Exit on Command Failure

Without explicit configuration your script will continue to run even after it encounters an error, by setting this command your script will exit as soon as it encounters a failure.

set -e

However I would recommend that you handle failed commands in your script instead to make it more robust.

Responding to Command Failure

You can check commands whether they were successful or not in if else statements by checking the exit status code with $? then respond accordingly. $? will always contain the last exit status code.

if [ $? -eq 0 ]; then
  echo "temp file created"
  echo "temp file creation failed"

Similarly you can use commands directly in the if statements to test whether they succeeded.

if grep nope /dev/null; then
  echo "found it"
  echo "not there"

Modularization with Functions

Bash functions behave like bash scripts, it can receive arguments, and return exit status codes.

function my_method {  
  echo $@
  exit 0
MYVAR=$(my_method "hello")
echo $MYVAR

Exit Status Code

Your bash script can report whether it successfully executed its goal, any status code other than 0 means it has failed. This would be handy if a consumer needs to react depending on the execution’s result, like a CI.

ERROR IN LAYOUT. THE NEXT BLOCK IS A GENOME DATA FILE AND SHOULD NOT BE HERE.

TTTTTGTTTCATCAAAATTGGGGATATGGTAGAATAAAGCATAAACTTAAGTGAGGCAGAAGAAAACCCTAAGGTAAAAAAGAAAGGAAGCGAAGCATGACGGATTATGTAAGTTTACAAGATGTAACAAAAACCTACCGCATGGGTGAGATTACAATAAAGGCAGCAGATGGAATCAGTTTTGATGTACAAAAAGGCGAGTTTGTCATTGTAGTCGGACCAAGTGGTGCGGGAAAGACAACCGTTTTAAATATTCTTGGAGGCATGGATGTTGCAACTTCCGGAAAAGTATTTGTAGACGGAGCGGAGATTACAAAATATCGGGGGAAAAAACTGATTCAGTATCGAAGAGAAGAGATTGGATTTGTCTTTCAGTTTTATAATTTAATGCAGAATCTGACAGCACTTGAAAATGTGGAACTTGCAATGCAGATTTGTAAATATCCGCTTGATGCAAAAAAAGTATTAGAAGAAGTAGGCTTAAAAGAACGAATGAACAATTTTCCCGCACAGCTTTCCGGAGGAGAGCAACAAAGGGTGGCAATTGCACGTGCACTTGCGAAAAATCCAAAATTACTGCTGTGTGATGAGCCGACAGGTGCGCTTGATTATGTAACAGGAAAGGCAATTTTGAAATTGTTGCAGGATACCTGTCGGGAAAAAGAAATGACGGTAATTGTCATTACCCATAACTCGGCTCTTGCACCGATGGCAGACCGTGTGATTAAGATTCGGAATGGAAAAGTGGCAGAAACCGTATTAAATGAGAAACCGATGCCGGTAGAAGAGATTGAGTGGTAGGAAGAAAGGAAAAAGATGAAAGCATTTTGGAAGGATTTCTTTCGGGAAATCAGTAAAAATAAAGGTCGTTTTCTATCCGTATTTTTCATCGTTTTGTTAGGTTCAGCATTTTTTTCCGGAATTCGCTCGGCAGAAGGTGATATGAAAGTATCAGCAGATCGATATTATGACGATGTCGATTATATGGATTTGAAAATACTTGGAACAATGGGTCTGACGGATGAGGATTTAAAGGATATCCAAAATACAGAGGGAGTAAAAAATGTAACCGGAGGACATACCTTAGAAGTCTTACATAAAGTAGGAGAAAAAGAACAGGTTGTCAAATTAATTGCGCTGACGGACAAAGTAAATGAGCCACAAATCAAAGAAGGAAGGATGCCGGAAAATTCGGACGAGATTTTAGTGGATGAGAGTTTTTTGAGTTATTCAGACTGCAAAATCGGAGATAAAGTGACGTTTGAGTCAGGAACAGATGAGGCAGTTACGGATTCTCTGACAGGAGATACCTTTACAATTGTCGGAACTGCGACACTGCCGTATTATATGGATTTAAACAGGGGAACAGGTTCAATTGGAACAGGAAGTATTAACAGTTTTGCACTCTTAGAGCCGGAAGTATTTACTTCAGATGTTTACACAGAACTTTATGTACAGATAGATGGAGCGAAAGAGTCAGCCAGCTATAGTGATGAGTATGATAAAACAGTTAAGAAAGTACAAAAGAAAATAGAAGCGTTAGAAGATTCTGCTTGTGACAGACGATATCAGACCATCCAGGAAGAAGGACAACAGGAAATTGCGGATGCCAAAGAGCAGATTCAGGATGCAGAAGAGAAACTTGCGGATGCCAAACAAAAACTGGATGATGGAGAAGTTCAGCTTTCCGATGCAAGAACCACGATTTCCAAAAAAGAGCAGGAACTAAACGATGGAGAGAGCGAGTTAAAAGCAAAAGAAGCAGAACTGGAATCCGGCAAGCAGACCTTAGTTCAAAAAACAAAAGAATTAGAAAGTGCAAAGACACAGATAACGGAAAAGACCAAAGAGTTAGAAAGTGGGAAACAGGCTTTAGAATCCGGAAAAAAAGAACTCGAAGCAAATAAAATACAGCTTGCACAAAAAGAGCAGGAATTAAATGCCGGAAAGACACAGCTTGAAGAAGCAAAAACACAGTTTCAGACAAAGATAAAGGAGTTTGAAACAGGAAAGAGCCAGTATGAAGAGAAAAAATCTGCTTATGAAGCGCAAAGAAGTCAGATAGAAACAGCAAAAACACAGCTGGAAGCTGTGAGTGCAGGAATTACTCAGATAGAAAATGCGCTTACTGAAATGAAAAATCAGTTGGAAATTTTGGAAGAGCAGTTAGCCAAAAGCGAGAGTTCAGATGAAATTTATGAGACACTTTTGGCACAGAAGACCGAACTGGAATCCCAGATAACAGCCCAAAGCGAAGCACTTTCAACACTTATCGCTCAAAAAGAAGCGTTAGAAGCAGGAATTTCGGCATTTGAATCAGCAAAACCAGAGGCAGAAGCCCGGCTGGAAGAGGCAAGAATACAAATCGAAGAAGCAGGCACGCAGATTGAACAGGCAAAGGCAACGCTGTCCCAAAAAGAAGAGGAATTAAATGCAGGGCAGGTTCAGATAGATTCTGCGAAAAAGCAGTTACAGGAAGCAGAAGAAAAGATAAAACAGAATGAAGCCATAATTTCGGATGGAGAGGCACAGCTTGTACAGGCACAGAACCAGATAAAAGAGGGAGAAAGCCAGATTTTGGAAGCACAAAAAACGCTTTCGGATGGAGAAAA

exit 0

Background Services

You can put a service in the background if it’s needed by your script to fulfill its goal.

python -m http.server 8080 &

You can kill it later as part of your cleanup/teardown step using lsof.

kill -9 $(lsof -i :8080)

lsof finds the pid of the process, which kill then terminates.

Redirecting Output

A background service might be noisy, and that usually isn’t ideal. You can hush it by redirecting its output to a file or /dev/null.

python -m http.server 8080 > /dev/null &

This would redirect stdout to /dev/null, you may still see errors if they are printed to stderr. To hush that as well you may use:

python -m http.server 8080 > /dev/null 2>&1 &

The brief explanation here is that:

2>&1 means you are redirecting stderr (2) into stdout (1), and since you are sending stdout to /dev/null, you are effectively doing the below:

stderr > stdout > /dev/null

Short CLI Options

getopts may not be the best CLI options parser, but it’s what everyone has, from macOS to Linux based machines.

The first thing to learn is defining options, getopts accepts a string to define the parameters it will parse. The basic rules are:

  • h will check for the presence of -h in your command options
  • h: will check for the presence -h and a parameter
#!/usr/bin/env bash
while getopts "h:ij" arg; do
  case $arg in
      echo "h is ${OPTARG}"
      echo "p is present"
      echo "p is present"

The above setup will expect an option -h with a parameter, and -p and -j without parameters. ${OPTARG} will always contain the parameter for the current option in the iteration.

This bash script can be executed with the following options ./ -h hello -i -j. There is more to getopts aside from what I covered here, I’ll leave it to you to learn the rest.

This should be enough to get you started with a basic yet robust shell script. For additional reading, I recommend Ten Things I Wish I’d Known About bash by zwischenzugs.